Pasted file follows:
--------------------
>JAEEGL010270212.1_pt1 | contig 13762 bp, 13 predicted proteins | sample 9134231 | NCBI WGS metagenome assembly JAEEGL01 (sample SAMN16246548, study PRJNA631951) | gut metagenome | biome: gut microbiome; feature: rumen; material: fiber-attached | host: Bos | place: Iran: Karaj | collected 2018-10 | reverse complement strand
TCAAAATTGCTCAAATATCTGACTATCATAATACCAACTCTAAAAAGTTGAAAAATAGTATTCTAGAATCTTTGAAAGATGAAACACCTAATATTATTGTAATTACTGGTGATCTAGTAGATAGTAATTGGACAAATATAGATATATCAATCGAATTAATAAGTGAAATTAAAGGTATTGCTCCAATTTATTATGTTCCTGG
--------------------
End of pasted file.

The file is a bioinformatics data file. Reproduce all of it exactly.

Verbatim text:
>JAEEGL010270212.1_pt1 | contig 13762 bp, 13 predicted proteins | sample 9134231 | NCBI WGS metagenome assembly JAEEGL01 (sample SAMN16246548, study PRJNA631951) | gut metagenome | biome: gut microbiome; feature: rumen; material: fiber-attached | host: Bos | place: Iran: Karaj | collected 2018-10 | reverse complement strand
TCAAAATTGCTCAAATATCTGACTATCATAATACCAACTCTAAAAAGTTGAAAAATAGTATTCTAGAATCTTTGAAAGATGAAACACCTAATATTATTGTAATTACTGGTGATCTAGTAGATAGTAATTGGACAAATATAGATATATCAATCGAATTAATAAGTGAAATTAAAGGTATTGCTCCAATTTATTATGTTCCTGG